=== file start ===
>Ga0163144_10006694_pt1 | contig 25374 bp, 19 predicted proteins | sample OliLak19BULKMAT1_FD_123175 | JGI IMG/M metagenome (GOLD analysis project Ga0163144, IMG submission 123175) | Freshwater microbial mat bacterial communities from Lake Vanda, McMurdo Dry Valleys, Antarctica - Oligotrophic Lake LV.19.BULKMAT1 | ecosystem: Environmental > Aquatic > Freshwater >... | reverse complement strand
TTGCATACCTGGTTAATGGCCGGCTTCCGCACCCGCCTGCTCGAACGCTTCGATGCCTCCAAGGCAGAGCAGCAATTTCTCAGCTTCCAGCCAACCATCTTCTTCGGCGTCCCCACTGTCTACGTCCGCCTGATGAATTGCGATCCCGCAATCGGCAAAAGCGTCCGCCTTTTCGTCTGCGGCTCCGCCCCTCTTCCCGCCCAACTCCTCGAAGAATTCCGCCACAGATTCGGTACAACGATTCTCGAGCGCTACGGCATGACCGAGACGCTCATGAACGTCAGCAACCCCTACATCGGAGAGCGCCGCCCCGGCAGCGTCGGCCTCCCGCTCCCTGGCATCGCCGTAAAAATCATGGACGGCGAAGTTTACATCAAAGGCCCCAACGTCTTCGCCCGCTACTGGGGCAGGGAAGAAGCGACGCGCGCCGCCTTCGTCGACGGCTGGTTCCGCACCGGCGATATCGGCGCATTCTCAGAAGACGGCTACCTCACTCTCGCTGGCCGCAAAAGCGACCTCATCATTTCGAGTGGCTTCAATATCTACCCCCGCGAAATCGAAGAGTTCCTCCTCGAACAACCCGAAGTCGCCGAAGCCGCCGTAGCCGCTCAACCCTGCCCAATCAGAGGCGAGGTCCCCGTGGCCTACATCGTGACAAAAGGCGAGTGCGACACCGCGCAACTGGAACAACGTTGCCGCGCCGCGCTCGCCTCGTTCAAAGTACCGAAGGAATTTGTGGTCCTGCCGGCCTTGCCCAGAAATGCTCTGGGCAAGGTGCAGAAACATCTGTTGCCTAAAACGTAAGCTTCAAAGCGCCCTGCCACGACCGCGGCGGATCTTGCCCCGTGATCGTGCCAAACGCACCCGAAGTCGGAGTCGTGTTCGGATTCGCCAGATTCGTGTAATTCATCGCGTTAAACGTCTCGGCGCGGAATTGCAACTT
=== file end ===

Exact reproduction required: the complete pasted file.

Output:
>Ga0163144_10006694_pt1 | contig 25374 bp, 19 predicted proteins | sample OliLak19BULKMAT1_FD_123175 | JGI IMG/M metagenome (GOLD analysis project Ga0163144, IMG submission 123175) | Freshwater microbial mat bacterial communities from Lake Vanda, McMurdo Dry Valleys, Antarctica - Oligotrophic Lake LV.19.BULKMAT1 | ecosystem: Environmental > Aquatic > Freshwater >... | reverse complement strand
TTGCATACCTGGTTAATGGCCGGCTTCCGCACCCGCCTGCTCGAACGCTTCGATGCCTCCAAGGCAGAGCAGCAATTTCTCAGCTTCCAGCCAACCATCTTCTTCGGCGTCCCCACTGTCTACGTCCGCCTGATGAATTGCGATCCCGCAATCGGCAAAAGCGTCCGCCTTTTCGTCTGCGGCTCCGCCCCTCTTCCCGCCCAACTCCTCGAAGAATTCCGCCACAGATTCGGTACAACGATTCTCGAGCGCTACGGCATGACCGAGACGCTCATGAACGTCAGCAACCCCTACATCGGAGAGCGCCGCCCCGGCAGCGTCGGCCTCCCGCTCCCTGGCATCGCCGTAAAAATCATGGACGGCGAAGTTTACATCAAAGGCCCCAACGTCTTCGCCCGCTACTGGGGCAGGGAAGAAGCGACGCGCGCCGCCTTCGTCGACGGCTGGTTCCGCACCGGCGATATCGGCGCATTCTCAGAAGACGGCTACCTCACTCTCGCTGGCCGCAAAAGCGACCTCATCATTTCGAGTGGCTTCAATATCTACCCCCGCGAAATCGAAGAGTTCCTCCTCGAACAACCCGAAGTCGCCGAAGCCGCCGTAGCCGCTCAACCCTGCCCAATCAGAGGCGAGGTCCCCGTGGCCTACATCGTGACAAAAGGCGAGTGCGACACCGCGCAACTGGAACAACGTTGCCGCGCCGCGCTCGCCTCGTTCAAAGTACCGAAGGAATTTGTGGTCCTGCCGGCCTTGCCCAGAAATGCTCTGGGCAAGGTGCAGAAACATCTGTTGCCTAAAACGTAAGCTTCAAAGCGCCCTGCCACGACCGCGGCGGATCTTGCCCCGTGATCGTGCCAAACGCACCCGAAGTCGGAGTCGTGTTCGGATTCGCCAGATTCGTGTAATTCATCGCGTTAAACGTCTCGGCGCGGAATTGCAACTT